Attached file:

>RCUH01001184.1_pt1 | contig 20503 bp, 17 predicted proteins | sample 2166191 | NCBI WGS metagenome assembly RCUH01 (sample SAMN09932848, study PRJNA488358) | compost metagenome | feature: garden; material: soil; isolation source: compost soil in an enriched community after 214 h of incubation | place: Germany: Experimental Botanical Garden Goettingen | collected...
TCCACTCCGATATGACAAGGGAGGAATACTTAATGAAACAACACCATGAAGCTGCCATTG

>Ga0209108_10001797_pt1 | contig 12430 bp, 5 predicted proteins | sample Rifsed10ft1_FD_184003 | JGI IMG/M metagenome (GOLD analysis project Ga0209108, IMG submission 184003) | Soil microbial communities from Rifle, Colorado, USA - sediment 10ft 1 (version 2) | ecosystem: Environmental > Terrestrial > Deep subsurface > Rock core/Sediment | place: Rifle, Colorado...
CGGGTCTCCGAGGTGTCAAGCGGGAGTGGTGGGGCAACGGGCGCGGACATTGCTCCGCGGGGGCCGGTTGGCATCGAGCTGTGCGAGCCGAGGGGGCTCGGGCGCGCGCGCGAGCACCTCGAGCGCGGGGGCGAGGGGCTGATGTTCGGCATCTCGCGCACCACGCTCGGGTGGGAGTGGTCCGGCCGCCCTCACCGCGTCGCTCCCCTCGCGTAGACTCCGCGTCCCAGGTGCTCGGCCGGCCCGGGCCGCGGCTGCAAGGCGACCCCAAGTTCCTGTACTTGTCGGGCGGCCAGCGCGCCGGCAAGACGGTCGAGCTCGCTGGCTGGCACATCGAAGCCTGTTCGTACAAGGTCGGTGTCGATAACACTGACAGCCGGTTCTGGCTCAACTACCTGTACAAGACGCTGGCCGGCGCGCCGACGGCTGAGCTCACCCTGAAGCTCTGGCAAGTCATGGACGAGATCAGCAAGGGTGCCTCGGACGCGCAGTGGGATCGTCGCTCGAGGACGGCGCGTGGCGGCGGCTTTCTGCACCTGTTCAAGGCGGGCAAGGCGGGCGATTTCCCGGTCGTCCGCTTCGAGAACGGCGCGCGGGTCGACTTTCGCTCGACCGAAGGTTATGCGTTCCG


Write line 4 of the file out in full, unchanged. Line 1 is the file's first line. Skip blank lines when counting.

CGGGTCTCCGAGGTGTCAAGCGGGAGTGGTGGGGCAACGGGCGCGGACATTGCTCCGCGGGGGCCGGTTGGCATCGAGCTGTGCGAGCCGAGGGGGCTCGGGCGCGCGCGCGAGCACCTCGAGCGCGGGGGCGAGGGGCTGATGTTCGGCATCTCGCGCACCACGCTCGGGTGGGAGTGGTCCGGCCGCCCTCACCGCGTCGCTCCCCTCGCGTAGACTCCGCGTCCCAGGTGCTCGGCCGGCCCGGGCCGCGGCTGCAAGGCGACCCCAAGTTCCTGTACTTGTCGGGCGGCCAGCGCGCCGGCAAGACGGTCGAGCTCGCTGGCTGGCACATCGAAGCCTGTTCGTACAAGGTCGGTGTCGATAACACTGACAGCCGGTTCTGGCTCAACTACCTGTACAAGACGCTGGCCGGCGCGCCGACGGCTGAGCTCACCCTGAAGCTCTGGCAAGTCATGGACGAGATCAGCAAGGGTGCCTCGGACGCGCAGTGGGATCGTCGCTCGAGGACGGCGCGTGGCGGCGGCTTTCTGCACCTGTTCAAGGCGGGCAAGGCGGGCGATTTCCCGGTCGTCCGCTTCGAGAACGGCGCGCGGGTCGACTTTCGCTCGACCGAAGGTTATGCGTTCCG